Arriving Via Meteor

The age-old question for humanity is: “How did we come to be here?”

The answer may turn out to be: “Well, we arrived via meteorite.”

That’s one of the intriguing issues raised by scientific analysis of a walnut-sized chunk of meteor that created a bright fireball before landing on a frozen Strawberry Lake in Hamburg, Michigan in January 2018. Pieces of the meteor were swiftly retrieved from the icy surface of the lake by meteor hunters, before they could be contaminated by exposure to Earth’s spores and microbes, and were then carted off to be examined by scientists. The scientists determined, through application of uranium dating principles, that the pieces of the meteor were almost unimaginably old, and had been formed about 4.5 billion years ago, when the solar system was young. And the scientists also found that the meteor was seeded with more than 2,000 organic molecules, rich in carbon compounds — which is one of the elemental building blocks of life on Earth.

Because the meteor made its lonely 4.5 billion year journey without being affected by much of anything before alighting on the frozen crust of Strawberry Lake, scientists believe that the organic compounds it features are likely to be similar to the compounds that were brought to a young Earth by meteors shortly after the Earth’s formation. And in those early days of the solar system, meteor strikes were much more common — meaning that meteor bombardment could have left the young Earth littered with carbon compounds, just waiting for the spark that turned them into the most primitive forms of microbial life. Exactly how that happened is still a matter for scientific — or religious, or philosophical — debate.

I hope to live long enough to see humans establish a strong foothold in space, and on other planets, and maybe even get up beyond the Earth’s atmosphere myself. Who knows? It may turn out that, when we venture into space, we’re really going . . . back home.

Our Lupine Seed Harvest

In Maine, we love our lupine flowers, which seem to grow everywhere — even by the side of the road, without any tending.  We have three beautiful lupines right in front of our house, and I’m interested in trying to grow lupines elsewhere on our property.  But if you want to harvest lupine seeds and grow lupines, you need to work at it.

Later in the summer, the lupine flowers are replaced by lupine seed pods, which look like hairy pea pods.  (This is not surprising, because lupines are a part of the bean family of plants.)  If you want to harvest the seeds, you need to wait until the seed pods dry out and you can hear the seeds rattling around in the pod.  Then you patiently open the pods one by one, free the seeds from the pod, drop the seeds into a storage container — in our case, a coffee cup — and then wait to plant the seeds until the end of the season.  If you plant them too early, they’ll be found and consumed by birds and the other hungry critters of Maine.  The lupine seeds then need to experience multiple weeks of cold weather before they germinate and new plants can grow.

Unfortunately, I waited too long to do the seed harvest from the plants in the front of the house.  By the time I checked them, most of the pods had already burst open and dropped their seeds — and lupine seeds are incredibly tiny and heavy, so I wasn’t going to be able to find and retrieve them from the ground.  However, I found some unopened pods, and we retrieved some additional pods from plants along the roadway.  With the help of Dr. Science and the GV Jogger, who pitched in with us and enjoyed the simple pleasures of pod opening and seed retrieval, we’ve now collected several hundred of the small black seeds, which I will try to plant this fall.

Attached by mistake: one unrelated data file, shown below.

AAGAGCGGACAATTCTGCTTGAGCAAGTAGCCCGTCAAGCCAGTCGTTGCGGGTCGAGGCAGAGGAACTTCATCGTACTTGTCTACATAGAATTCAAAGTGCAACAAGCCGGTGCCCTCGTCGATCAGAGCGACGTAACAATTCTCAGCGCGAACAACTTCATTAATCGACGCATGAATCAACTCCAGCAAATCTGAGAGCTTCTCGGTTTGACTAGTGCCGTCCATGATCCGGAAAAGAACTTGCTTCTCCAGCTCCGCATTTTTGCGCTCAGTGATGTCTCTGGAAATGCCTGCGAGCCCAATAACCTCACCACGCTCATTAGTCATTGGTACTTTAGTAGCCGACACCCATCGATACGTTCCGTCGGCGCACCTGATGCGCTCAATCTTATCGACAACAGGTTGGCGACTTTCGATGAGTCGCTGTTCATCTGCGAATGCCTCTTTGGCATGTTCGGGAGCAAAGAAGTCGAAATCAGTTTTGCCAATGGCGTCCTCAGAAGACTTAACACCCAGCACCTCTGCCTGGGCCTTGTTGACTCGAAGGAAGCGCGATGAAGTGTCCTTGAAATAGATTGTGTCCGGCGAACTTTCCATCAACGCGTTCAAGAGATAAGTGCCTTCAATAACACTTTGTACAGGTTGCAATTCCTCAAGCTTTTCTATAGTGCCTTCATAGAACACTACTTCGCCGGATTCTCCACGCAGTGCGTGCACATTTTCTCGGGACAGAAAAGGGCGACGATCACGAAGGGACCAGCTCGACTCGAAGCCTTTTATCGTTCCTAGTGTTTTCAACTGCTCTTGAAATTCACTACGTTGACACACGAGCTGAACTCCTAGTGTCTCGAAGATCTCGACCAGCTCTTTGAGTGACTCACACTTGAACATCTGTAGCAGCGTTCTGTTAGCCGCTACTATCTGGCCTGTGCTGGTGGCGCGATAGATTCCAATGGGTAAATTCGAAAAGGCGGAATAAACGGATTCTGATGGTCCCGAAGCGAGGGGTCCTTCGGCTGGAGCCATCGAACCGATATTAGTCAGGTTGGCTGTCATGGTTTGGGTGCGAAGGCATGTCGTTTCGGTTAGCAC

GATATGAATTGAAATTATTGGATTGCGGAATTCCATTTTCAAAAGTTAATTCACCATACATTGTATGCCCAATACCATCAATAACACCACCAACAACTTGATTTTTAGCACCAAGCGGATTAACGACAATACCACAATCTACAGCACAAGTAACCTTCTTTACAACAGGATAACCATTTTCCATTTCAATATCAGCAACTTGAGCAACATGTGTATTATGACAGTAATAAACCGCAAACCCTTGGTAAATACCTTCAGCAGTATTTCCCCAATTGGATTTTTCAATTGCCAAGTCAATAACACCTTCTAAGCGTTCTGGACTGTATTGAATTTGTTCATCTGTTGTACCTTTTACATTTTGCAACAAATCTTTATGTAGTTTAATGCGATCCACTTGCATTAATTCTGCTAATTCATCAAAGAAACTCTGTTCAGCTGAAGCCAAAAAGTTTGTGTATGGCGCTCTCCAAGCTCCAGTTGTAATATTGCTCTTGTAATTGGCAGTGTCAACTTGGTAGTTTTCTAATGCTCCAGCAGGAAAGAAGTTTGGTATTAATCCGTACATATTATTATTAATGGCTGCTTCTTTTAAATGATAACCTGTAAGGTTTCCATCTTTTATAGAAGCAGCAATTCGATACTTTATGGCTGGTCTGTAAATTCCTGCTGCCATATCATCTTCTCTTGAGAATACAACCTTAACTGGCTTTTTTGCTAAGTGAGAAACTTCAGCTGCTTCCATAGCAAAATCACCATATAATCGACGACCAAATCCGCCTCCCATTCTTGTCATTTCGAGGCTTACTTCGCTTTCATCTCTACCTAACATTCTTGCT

According to the Mainers, you should try to position the lupine seeds in areas where there isn’t much competition from other plants.  In addition, lupines seem to prefer rocky soil — and we’ve got plenty of that.  I’ve got several locations in mind where I would love to see some lupine plants take root.  I’ll be hoping that some of the seeds avoid the foraging of our neighborhood birds and animals, so that next spring we’ve got a serious lupine bloom on our hands.

A Sad Case Of “Apple Scab”

There’s a little crab apple tree in the side yard of our place in Stonington.  I feel sorry for it.  The tree seems to struggle and has never produced fruit or flowers during the time we’ve had the place.  It has remained small and spindly despite my best efforts to help it grow.  I’ve tried watering it liberally, and I’ve driven those tree fertilizer spikes into the area around the tree to try to give it nutrients.  Unfortunately, it remains stunted.  It may just be that the rocky soil isn’t good for a tree.

This year, a kind of white discoloration appeared on some of the leaves on the tree.  In trying to figure out what it was, I learned something kind of cool about the University of Maine.  The U of M Cooperative Extension offers the services of a plant disease diagnostic lab that will test any sample you send and let you know what the problem is.  You just clip off some leaves that show the problem, put them in a plastic bag, give them your name and address and email information, and send the sample off to Orono, Maine for analysis.